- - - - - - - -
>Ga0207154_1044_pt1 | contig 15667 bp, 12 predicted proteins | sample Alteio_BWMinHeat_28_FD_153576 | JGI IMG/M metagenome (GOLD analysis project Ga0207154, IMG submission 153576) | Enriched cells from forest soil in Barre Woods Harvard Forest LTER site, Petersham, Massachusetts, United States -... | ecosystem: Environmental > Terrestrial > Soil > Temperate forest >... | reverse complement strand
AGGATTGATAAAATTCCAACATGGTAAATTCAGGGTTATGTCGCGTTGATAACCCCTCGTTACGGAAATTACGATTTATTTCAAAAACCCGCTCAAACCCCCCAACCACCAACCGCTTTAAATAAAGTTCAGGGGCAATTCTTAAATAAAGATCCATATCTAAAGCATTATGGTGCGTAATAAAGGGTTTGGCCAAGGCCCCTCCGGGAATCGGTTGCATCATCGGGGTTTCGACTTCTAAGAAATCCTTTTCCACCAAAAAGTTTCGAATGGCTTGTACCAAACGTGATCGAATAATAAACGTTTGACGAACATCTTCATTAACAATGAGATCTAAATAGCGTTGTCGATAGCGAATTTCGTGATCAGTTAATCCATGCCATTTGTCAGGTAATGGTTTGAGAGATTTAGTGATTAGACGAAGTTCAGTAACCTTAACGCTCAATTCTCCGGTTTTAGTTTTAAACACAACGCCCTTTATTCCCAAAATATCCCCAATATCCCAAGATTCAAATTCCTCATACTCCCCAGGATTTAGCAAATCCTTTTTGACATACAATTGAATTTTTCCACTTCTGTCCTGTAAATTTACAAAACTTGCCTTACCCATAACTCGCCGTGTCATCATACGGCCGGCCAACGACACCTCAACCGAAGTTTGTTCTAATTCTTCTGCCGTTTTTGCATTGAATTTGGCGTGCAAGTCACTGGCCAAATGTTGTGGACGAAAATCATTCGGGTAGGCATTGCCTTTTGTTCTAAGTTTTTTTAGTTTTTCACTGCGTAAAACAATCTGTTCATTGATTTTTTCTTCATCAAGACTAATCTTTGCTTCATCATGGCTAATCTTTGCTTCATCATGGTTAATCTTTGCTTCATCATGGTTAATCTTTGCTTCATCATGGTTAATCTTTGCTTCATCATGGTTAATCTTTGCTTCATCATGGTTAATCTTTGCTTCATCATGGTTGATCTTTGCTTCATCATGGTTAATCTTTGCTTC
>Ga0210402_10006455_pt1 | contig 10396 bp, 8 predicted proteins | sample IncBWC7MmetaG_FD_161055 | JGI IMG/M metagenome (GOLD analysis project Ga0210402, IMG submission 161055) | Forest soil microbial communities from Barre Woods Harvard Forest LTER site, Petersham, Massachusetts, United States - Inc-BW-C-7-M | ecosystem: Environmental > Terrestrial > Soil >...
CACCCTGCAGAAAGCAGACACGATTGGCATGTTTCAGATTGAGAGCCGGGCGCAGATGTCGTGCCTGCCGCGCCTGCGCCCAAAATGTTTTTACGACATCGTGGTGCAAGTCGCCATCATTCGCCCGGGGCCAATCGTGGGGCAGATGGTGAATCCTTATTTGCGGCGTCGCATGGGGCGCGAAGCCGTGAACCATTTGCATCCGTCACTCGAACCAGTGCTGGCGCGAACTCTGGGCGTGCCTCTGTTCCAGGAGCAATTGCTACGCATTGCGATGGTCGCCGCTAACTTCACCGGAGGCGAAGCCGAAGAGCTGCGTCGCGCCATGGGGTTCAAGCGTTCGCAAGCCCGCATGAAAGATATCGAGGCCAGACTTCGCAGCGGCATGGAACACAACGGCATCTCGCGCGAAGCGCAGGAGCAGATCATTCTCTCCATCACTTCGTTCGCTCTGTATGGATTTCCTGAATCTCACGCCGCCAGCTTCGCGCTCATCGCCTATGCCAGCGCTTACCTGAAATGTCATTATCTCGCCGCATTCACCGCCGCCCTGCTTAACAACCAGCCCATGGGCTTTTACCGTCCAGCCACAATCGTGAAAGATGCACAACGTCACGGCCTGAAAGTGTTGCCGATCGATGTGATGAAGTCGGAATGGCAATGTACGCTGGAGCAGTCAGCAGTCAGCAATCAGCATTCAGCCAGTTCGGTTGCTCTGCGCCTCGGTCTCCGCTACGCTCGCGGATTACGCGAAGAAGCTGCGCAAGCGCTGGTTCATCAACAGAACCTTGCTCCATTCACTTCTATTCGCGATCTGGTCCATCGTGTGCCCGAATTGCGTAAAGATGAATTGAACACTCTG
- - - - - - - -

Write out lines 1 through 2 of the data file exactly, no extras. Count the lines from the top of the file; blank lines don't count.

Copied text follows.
>Ga0207154_1044_pt1 | contig 15667 bp, 12 predicted proteins | sample Alteio_BWMinHeat_28_FD_153576 | JGI IMG/M metagenome (GOLD analysis project Ga0207154, IMG submission 153576) | Enriched cells from forest soil in Barre Woods Harvard Forest LTER site, Petersham, Massachusetts, United States -... | ecosystem: Environmental > Terrestrial > Soil > Temperate forest >... | reverse complement strand
AGGATTGATAAAATTCCAACATGGTAAATTCAGGGTTATGTCGCGTTGATAACCCCTCGTTACGGAAATTACGATTTATTTCAAAAACCCGCTCAAACCCCCCAACCACCAACCGCTTTAAATAAAGTTCAGGGGCAATTCTTAAATAAAGATCCATATCTAAAGCATTATGGTGCGTAATAAAGGGTTTGGCCAAGGCCCCTCCGGGAATCGGTTGCATCATCGGGGTTTCGACTTCTAAGAAATCCTTTTCCACCAAAAAGTTTCGAATGGCTTGTACCAAACGTGATCGAATAATAAACGTTTGACGAACATCTTCATTAACAATGAGATCTAAATAGCGTTGTCGATAGCGAATTTCGTGATCAGTTAATCCATGCCATTTGTCAGGTAATGGTTTGAGAGATTTAGTGATTAGACGAAGTTCAGTAACCTTAACGCTCAATTCTCCGGTTTTAGTTTTAAACACAACGCCCTTTATTCCCAAAATATCCCCAATATCCCAAGATTCAAATTCCTCATACTCCCCAGGATTTAGCAAATCCTTTTTGACATACAATTGAATTTTTCCACTTCTGTCCTGTAAATTTACAAAACTTGCCTTACCCATAACTCGCCGTGTCATCATACGGCCGGCCAACGACACCTCAACCGAAGTTTGTTCTAATTCTTCTGCCGTTTTTGCATTGAATTTGGCGTGCAAGTCACTGGCCAAATGTTGTGGACGAAAATCATTCGGGTAGGCATTGCCTTTTGTTCTAAGTTTTTTTAGTTTTTCACTGCGTAAAACAATCTGTTCATTGATTTTTTCTTCATCAAGACTAATCTTTGCTTCATCATGGCTAATCTTTGCTTCATCATGGTTAATCTTTGCTTCATCATGGTTAATCTTTGCTTCATCATGGTTAATCTTTGCTTCATCATGGTTAATCTTTGCTTCATCATGGTTAATCTTTGCTTCATCATGGTTGATCTTTGCTTCATCATGGTTAATCTTTGCTTC